Best of Show Drawing Prizes

Jaycee Nahohai (Zuni) Lonkeena Two small owls by Rowena Him Donated by the artists 6"H x 8"W

Jaycee Nahohai (Zuni)
Two small owls by Rowena Him
Donated by the artists
6″H x 8″W


James Garcia Nampeyo (Hopi) Migration design Facilitated by the Heard Museum Shop 7″H x 10″W




Susan Folwell (Santa Clara) The Rescue Donated & facilitated by King Galleries and the artist

Susan Folwell (Santa Clara)
The Rescue
Donated & facilitated by
King Galleries and the artist Scottsdale, Arizona 7″H x 8.5″W

Britney Eustace (Zuni) Parrot Hopi Bowl Heard Guild Student Art Show & Sale

Britney Eustace (Zuni)
Hopi Parrot Bowl
Heard Guild Student Art Show & Sale First Place, purchased by the Guild 4″H x 5.75″W











2016 Best of Show Drawing Winners

James Garcia Nampeyo – Migration Design: Ticket #236, Florence, Boston MA

Britney Eustace – Hopi Parrot Bowl: Ticket #109, Judy, Showlow, AZ

Jaycee Nahohai – “Lonkeena” Owls: Ticket #192, Carol, Sedona, AZ

Susan Folwell – “The Rescue”: Ticket #296, Rita, Larchmont, NY

Best of Show Drawing at the Best of Show Reception & Dinner, March 4, 7:15 p.m.

Any one of these pots would be a wonderful keepsake. You do not need to be present to win but I hope you will join us at the Reception & Dinner.  Tickets will be available for sale beginning on December 1. Tickets are $25 for one, $20 each for three or more. Starting December 1, the four pieces will be on display in Museum Admissions, where you can also purchase tickets.


Britney Eustace (Zuni)

Hopi Parrot Bowl

Britney Eustace was inspired to use the parrot design because it has a special meaning to her mother, and she decided the Hopi design was best for this project. The mountain design on the pot depicts Dewayalanne, or Corn Mountain, part of the Zuni Pueblo landscape, and the arrow designs were added to make the pot unique.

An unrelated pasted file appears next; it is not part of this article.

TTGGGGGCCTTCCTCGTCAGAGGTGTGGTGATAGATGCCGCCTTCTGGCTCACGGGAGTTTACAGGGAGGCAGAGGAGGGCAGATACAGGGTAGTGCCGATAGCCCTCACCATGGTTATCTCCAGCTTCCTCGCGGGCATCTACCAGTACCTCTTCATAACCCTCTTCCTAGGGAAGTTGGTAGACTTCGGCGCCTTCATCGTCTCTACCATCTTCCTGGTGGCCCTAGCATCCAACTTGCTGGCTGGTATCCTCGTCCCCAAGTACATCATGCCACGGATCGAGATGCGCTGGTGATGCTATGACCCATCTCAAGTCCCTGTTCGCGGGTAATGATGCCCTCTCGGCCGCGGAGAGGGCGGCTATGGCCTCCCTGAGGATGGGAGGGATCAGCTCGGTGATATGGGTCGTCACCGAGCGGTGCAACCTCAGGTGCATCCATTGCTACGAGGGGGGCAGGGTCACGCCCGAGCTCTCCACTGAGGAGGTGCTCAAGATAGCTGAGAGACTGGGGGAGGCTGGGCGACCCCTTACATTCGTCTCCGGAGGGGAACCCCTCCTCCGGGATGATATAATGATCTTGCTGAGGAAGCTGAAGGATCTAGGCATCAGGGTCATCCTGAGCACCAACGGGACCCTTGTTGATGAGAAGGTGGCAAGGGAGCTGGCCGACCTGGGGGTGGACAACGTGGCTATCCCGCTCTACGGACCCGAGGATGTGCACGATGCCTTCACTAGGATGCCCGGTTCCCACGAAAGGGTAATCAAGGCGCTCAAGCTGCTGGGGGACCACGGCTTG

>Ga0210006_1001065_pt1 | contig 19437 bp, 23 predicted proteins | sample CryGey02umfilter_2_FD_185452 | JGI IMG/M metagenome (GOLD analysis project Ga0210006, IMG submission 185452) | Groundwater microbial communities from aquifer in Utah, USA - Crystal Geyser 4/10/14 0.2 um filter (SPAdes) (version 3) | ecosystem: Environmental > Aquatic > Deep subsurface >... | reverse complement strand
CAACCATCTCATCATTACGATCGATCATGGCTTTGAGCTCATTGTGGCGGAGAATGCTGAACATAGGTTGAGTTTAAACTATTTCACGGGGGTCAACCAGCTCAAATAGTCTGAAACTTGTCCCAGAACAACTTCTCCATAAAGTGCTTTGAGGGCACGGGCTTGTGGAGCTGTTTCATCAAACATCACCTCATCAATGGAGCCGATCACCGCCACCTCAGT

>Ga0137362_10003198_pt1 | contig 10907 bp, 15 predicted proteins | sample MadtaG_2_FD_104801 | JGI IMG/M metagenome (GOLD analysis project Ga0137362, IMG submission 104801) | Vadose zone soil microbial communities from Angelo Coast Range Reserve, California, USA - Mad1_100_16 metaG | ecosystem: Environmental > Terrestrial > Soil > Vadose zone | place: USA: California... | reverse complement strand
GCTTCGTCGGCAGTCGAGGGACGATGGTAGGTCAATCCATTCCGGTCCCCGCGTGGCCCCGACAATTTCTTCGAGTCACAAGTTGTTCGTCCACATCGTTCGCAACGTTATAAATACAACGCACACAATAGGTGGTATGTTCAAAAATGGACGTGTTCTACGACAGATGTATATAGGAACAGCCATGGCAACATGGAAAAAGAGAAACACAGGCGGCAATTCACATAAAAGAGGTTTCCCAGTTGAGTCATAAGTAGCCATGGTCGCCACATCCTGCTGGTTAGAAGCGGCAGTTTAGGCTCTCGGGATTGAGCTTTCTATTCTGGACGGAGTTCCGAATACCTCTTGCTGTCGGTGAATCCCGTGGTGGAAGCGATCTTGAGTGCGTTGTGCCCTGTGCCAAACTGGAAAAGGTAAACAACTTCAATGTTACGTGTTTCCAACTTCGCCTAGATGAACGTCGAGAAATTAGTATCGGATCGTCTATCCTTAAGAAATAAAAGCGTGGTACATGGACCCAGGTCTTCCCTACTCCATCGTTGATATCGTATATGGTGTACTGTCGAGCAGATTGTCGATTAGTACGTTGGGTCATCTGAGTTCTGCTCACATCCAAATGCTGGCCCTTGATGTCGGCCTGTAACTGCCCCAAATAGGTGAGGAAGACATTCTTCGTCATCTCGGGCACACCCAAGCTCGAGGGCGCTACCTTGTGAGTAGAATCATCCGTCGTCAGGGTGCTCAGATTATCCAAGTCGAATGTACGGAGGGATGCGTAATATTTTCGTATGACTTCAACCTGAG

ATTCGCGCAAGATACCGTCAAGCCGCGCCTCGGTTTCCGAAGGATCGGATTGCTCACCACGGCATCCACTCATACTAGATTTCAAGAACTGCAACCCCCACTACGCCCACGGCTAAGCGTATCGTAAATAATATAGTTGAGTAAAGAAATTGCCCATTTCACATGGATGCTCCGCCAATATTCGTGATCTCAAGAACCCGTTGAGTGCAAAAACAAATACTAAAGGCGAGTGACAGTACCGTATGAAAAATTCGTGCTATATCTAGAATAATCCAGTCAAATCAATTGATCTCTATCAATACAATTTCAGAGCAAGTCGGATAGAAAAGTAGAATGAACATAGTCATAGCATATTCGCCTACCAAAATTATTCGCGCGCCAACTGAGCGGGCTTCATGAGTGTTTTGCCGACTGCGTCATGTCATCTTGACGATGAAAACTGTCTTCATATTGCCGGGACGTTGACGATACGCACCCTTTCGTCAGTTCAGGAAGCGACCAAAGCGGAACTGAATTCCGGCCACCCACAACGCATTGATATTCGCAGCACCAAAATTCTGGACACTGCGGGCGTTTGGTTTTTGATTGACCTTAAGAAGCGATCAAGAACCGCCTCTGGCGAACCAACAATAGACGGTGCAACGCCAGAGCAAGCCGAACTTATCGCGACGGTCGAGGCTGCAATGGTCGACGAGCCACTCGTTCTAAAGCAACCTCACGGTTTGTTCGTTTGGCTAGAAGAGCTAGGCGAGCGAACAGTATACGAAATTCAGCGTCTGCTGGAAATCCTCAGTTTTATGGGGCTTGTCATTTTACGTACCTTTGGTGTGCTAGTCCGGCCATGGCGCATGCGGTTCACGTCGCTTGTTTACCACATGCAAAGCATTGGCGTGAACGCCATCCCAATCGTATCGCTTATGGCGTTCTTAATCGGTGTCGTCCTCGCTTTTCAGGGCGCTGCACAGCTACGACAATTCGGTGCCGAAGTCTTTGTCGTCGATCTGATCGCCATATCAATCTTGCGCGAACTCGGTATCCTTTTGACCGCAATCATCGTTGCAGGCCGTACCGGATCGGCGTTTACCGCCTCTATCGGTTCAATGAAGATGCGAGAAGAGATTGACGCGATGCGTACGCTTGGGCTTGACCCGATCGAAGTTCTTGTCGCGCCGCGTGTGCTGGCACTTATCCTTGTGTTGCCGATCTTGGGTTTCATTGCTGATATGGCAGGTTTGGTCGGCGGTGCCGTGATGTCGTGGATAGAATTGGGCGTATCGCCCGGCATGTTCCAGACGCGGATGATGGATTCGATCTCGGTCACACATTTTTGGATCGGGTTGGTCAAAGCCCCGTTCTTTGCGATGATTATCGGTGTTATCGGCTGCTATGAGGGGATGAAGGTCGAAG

Eustace created the pot in her High School class using traditional techniques. The clay is from Zuni land and was gathered according to traditional custom. The class learned to clean the raw clay, dry it, and use the pounding method to release air bubbles to prepare it for use. The wild spinach plant and hematite rock provided the black paint. Eustace formed the pot using the coil-and-scrape method, sanded, polished, and painted it, and then it was kiln-fired.

Eustace won Best of Show at the 2014 Zuni High School Art Show and also won First Place at the 2014 Gallup Indian Tribal Ceremonial Show. She plans to continue learning about and making pottery and may enter more shows in the future. Of her first-place ribbon at the Student Art Show & Sale, Eustace said she was “very happy to achieve the First Place Award and would like to thank the Heard Museum for the opportunity presented by the Student Art Show.”


Susan Folwell (Santa Clara)

Susan Folwell is one of the famous Folwell/Naranjo family of potters of Santa Clara Pueblo, NM.  Folwell’s inspiration for this pot came from “a vintage Buffalo Bill comic which looked very much like my husband – red hair, goatee.  I thought it a whimsical way to display our whirlwind romance.  A touch of the dramatic is displayed with the ‘spaghetti western’ bad guys in the background, and there is the old pueblo feel in the structure of casitas and prickly pear since we own a home in Tucson.” She uses only Santa Clara clay, traditionally gathered and then processed in her studio in Tucson.  The pot is hand-coiled, decorated with woodsman acrylic and India ink, and kiln-fired with natural slips.  It is sealed with ceramic seal spray.

Folwell’s pottery is a canvas for expression, whether a personal feeling or social comment.  Like her mother Jody Folwell and sister Polly Rose, she has earned her reputation as an innovator in Native Art.